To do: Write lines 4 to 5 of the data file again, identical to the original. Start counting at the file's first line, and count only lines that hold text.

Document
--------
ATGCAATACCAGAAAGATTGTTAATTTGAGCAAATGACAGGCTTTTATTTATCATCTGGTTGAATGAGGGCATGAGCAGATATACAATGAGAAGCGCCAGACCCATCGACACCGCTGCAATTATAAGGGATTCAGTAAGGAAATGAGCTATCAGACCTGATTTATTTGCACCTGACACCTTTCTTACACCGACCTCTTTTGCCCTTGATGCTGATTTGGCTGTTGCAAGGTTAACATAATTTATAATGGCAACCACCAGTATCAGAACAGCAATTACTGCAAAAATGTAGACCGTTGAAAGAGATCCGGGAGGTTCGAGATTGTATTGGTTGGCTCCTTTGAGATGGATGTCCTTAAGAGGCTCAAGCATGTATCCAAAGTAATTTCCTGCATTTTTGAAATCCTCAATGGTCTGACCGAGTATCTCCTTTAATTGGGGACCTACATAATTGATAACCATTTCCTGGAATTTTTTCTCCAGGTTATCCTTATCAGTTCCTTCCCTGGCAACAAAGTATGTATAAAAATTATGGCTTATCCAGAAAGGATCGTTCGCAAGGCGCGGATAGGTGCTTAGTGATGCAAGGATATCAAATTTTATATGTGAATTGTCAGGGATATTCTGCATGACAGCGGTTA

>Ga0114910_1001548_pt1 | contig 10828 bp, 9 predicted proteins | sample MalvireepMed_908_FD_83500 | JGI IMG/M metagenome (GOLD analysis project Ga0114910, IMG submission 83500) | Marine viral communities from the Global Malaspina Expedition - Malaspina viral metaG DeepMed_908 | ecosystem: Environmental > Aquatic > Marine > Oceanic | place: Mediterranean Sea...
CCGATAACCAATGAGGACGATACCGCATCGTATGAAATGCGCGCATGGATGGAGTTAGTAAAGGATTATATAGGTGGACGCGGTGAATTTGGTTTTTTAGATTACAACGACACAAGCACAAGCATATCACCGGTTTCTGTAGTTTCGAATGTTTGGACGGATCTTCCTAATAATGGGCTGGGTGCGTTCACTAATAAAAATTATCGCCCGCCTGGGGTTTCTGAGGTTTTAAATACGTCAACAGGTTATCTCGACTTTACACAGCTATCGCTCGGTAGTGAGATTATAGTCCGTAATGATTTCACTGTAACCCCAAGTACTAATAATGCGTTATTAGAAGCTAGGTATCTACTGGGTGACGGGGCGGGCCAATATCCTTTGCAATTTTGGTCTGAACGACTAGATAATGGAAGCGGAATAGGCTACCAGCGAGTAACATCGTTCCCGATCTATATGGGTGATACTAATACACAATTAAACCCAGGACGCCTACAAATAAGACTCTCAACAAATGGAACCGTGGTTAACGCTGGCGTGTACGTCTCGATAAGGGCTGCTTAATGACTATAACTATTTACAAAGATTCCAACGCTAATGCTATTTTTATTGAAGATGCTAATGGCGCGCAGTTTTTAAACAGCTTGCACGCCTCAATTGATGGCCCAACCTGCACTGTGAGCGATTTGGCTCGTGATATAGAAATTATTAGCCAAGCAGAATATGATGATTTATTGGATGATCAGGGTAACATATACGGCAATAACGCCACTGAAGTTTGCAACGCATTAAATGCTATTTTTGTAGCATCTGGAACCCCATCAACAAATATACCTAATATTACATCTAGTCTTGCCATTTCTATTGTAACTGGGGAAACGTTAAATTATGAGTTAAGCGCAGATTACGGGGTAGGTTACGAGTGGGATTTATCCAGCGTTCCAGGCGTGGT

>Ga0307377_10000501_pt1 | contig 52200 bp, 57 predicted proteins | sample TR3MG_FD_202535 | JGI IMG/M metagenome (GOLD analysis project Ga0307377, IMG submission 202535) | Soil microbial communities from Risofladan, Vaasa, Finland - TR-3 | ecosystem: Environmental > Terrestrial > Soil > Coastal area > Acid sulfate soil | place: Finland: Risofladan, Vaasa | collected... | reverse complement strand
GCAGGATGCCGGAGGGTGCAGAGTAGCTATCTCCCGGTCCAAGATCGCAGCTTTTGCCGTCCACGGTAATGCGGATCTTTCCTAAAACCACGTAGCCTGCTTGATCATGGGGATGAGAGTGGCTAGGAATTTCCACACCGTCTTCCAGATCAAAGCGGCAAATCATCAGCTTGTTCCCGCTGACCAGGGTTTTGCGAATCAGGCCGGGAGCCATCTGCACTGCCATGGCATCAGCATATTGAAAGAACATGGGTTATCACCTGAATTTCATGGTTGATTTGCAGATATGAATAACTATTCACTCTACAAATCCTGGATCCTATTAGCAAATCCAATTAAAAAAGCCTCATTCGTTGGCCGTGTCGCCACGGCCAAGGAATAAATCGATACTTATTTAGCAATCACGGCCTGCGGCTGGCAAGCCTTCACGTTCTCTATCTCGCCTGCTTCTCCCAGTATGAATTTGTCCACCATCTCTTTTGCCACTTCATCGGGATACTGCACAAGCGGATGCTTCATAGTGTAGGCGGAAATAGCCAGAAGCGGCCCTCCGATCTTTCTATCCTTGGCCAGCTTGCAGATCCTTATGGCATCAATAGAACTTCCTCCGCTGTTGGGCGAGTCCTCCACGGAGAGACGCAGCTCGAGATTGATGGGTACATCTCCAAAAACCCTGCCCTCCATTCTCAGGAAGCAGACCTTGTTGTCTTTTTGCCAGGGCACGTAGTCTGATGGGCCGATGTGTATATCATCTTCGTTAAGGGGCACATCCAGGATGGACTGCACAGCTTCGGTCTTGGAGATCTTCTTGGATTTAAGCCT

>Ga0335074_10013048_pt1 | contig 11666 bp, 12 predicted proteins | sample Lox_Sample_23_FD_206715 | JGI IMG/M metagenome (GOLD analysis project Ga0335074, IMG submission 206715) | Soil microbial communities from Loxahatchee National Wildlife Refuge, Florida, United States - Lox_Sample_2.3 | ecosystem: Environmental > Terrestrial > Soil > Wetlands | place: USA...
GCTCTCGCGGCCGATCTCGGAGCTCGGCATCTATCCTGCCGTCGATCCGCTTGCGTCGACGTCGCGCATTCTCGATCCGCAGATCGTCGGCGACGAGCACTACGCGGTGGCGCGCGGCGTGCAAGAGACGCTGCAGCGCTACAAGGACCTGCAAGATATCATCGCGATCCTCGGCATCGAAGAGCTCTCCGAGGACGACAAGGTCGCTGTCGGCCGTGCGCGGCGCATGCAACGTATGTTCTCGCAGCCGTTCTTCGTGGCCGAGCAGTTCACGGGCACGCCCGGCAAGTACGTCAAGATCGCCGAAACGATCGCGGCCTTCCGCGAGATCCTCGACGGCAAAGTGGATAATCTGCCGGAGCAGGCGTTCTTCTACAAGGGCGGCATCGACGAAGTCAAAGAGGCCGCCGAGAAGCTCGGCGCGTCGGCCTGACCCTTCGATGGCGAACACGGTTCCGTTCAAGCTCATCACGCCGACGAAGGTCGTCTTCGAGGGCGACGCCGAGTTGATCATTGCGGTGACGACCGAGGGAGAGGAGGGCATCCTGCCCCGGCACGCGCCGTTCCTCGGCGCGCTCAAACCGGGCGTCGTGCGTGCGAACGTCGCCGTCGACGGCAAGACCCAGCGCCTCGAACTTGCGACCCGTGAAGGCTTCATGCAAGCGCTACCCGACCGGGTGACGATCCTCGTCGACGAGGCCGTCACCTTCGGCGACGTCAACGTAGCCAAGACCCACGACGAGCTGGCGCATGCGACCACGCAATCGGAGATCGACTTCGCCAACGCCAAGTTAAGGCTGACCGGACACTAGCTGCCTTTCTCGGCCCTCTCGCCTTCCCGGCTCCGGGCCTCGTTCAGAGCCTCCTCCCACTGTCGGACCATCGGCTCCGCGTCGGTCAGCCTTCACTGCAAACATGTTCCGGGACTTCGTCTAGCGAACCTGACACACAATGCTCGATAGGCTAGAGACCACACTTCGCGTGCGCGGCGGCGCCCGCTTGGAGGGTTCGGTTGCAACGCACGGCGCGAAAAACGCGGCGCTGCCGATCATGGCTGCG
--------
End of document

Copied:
>Ga0307377_10000501_pt1 | contig 52200 bp, 57 predicted proteins | sample TR3MG_FD_202535 | JGI IMG/M metagenome (GOLD analysis project Ga0307377, IMG submission 202535) | Soil microbial communities from Risofladan, Vaasa, Finland - TR-3 | ecosystem: Environmental > Terrestrial > Soil > Coastal area > Acid sulfate soil | place: Finland: Risofladan, Vaasa | collected... | reverse complement strand
GCAGGATGCCGGAGGGTGCAGAGTAGCTATCTCCCGGTCCAAGATCGCAGCTTTTGCCGTCCACGGTAATGCGGATCTTTCCTAAAACCACGTAGCCTGCTTGATCATGGGGATGAGAGTGGCTAGGAATTTCCACACCGTCTTCCAGATCAAAGCGGCAAATCATCAGCTTGTTCCCGCTGACCAGGGTTTTGCGAATCAGGCCGGGAGCCATCTGCACTGCCATGGCATCAGCATATTGAAAGAACATGGGTTATCACCTGAATTTCATGGTTGATTTGCAGATATGAATAACTATTCACTCTACAAATCCTGGATCCTATTAGCAAATCCAATTAAAAAAGCCTCATTCGTTGGCCGTGTCGCCACGGCCAAGGAATAAATCGATACTTATTTAGCAATCACGGCCTGCGGCTGGCAAGCCTTCACGTTCTCTATCTCGCCTGCTTCTCCCAGTATGAATTTGTCCACCATCTCTTTTGCCACTTCATCGGGATACTGCACAAGCGGATGCTTCATAGTGTAGGCGGAAATAGCCAGAAGCGGCCCTCCGATCTTTCTATCCTTGGCCAGCTTGCAGATCCTTATGGCATCAATAGAACTTCCTCCGCTGTTGGGCGAGTCCTCCACGGAGAGACGCAGCTCGAGATTGATGGGTACATCTCCAAAAACCCTGCCCTCCATTCTCAGGAAGCAGACCTTGTTGTCTTTTTGCCAGGGCACGTAGTCTGATGGGCCGATGTGTATATCATCTTCGTTAAGGGGCACATCCAGGATGGACTGCACAGCTTCGGTCTTGGAGATCTTCTTGGATTTAAGCCT